The latest victim of a crypto Twitter scam is global retailer, Target. The U.S.-based corporation confirmed that they had suffered a 30-minute security breach.
Twitter has been abuzz (aflutter?) recently with crypto scams. Just last week, Live Bitcoin News reported on how billionaire entrepreneur, Elon Musk’s, account was hacked with the Tesla CEO seemingly promising massive returns on investments if followers simply contribute a small number of bitcoins.
Now, according to The Next Web, the Twitter account of major U.S. retailer, Target, is the latest to be hacked. In a tweet that has since been deleted, the company’s two million followers were allegedly promised over $31 million worth of Bitcoin.
Target Becomes a, Well, Target
The tweet stated:
We giving 5 000 Bitcoin to all community! We present cryptocurrency payments for your purchases in our store, and want to celebrate this event with all users! We organize the biggest crypto-giveaway in the world!
The poorly written tweet then goes on to request that users send 0.2 to 2 BTC to the address provided, after which, they will receive 2 to 40 BTC back. But wait, there’s more! If they send more than 1 BTC, they’ll get an extra 200% back! Can you believe it!? No? Neither can we.
In order to make the scam somewhat believable, the comments section showed a slew of equally hacked happy customers. These include the University of Toledo Athletic Department, who received 20 BTC and even, randomly, the United Nations High Commissioner for Refugees in Serbia. This is a common modus operandi of these Twitter fraudsters as they believe that comments by well-known people will lend more legitimacy to their cause.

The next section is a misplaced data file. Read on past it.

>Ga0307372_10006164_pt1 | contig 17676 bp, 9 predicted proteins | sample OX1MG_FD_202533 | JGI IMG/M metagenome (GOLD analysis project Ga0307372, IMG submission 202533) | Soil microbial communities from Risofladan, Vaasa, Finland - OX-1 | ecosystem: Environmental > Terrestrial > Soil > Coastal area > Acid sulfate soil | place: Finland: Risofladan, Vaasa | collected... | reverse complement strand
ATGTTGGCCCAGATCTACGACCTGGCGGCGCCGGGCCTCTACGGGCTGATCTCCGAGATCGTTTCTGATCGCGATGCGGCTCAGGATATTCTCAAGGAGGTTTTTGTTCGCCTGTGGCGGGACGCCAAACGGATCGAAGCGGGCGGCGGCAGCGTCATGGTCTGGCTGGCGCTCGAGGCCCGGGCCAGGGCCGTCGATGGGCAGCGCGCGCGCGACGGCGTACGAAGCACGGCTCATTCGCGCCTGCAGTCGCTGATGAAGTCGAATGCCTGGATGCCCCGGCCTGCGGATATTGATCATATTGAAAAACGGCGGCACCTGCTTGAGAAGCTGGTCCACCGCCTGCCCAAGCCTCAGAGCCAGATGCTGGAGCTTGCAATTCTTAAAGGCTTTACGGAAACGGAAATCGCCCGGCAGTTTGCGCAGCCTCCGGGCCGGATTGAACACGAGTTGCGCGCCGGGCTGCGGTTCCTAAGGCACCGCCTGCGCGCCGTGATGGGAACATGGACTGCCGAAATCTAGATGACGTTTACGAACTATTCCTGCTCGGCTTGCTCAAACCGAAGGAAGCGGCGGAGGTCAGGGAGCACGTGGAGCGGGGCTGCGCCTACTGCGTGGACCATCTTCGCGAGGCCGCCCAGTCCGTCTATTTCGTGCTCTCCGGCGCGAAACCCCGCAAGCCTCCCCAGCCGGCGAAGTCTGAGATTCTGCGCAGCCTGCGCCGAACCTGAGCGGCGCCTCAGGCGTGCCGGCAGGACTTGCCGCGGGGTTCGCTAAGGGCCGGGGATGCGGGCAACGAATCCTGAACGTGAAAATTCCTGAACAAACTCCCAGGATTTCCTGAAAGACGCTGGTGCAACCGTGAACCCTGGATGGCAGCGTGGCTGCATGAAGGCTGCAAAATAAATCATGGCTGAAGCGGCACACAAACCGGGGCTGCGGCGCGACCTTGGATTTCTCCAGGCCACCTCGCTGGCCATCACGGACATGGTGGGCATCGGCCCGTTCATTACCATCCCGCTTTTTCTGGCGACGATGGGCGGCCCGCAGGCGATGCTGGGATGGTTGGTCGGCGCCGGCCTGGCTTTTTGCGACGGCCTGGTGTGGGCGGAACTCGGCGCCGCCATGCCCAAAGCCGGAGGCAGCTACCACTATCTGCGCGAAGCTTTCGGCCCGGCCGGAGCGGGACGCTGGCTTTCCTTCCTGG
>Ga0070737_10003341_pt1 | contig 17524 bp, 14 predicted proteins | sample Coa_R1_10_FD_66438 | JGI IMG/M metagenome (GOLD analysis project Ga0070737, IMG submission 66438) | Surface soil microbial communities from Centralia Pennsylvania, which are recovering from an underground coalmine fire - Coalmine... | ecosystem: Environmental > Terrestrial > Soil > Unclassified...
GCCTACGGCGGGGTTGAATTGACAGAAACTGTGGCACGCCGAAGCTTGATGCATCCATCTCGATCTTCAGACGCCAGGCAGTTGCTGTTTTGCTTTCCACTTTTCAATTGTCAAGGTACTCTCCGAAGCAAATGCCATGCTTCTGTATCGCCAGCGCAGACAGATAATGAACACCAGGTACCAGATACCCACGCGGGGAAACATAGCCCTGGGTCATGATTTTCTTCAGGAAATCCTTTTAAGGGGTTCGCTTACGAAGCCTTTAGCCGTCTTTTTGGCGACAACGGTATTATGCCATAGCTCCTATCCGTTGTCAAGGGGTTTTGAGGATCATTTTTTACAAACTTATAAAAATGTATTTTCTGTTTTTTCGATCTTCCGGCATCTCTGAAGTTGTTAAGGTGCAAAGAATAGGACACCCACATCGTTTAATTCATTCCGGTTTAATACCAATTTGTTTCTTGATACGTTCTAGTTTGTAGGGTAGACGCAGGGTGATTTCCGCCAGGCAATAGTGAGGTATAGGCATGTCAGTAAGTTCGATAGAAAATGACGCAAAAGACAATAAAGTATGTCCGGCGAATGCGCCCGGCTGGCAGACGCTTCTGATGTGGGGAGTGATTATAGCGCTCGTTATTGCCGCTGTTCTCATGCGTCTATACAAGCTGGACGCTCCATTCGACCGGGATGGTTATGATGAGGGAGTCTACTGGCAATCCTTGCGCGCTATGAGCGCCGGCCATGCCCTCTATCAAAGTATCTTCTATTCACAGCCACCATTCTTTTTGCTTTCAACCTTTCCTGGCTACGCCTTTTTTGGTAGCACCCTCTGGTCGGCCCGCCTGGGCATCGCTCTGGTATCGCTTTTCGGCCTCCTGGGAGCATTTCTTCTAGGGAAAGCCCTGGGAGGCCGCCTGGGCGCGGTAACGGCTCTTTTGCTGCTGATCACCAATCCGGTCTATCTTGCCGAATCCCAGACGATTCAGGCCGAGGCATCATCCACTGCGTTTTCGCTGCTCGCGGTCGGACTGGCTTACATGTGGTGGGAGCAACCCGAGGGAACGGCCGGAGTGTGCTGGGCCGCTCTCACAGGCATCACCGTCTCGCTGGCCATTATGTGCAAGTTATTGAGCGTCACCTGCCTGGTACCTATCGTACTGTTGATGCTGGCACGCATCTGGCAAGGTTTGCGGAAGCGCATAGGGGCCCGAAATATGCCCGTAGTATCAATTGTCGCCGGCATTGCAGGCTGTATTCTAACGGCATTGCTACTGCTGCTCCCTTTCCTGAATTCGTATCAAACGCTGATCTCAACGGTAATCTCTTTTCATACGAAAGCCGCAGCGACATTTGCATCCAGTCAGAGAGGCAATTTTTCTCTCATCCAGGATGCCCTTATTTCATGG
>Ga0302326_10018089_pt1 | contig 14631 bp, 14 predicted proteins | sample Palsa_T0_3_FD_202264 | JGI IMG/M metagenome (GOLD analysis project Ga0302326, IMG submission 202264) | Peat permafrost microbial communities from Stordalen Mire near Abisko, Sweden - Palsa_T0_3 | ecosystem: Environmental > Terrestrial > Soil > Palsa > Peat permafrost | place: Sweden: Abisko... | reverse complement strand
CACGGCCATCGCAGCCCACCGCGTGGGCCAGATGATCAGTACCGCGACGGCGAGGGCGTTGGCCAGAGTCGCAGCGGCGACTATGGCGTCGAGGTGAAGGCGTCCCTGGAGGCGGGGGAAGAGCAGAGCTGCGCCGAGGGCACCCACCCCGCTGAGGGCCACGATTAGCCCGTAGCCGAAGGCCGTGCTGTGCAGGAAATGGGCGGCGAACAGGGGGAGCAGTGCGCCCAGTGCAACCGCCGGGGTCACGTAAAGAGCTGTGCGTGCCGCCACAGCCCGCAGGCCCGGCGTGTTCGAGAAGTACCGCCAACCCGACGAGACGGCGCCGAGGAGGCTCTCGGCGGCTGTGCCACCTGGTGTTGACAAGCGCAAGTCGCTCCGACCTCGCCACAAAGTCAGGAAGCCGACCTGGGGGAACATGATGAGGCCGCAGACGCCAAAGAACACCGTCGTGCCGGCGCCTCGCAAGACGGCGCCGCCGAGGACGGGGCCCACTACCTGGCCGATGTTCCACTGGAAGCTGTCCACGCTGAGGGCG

A spokesperson for Target confirmed the security breach:
Early this morning, Target’s Twitter account was inappropriately accessed. The access lasted for approximately half an hour and one fake tweet was posted during that time about a Bitcoin scam. We’re in close contact with Twitter, have deleted the tweet and have locked the account while we investigate further.
However, while now contained, there is still no information on who the culprits of the scam are.
Live Bitcoin News has previously reported that security researchers have found over 15,000 bots in the Twittersphere pushing cryptocurrency scams. In fact, they concluded that some of these fraudsters are even working together, going for the old strength-in-numbers approach.
While this appears to add to the erroneous assumption that the cryptocurrency industry as a whole is dodgy, that’s obviously not the case. These hacks and security breaches will most likely continue but potential victims need to be able to spot these scams and steer clear. If its too good to be true, it is.
Have you ever found yourself the victim of a crypto Twitter scam? Let us know in the comments below!
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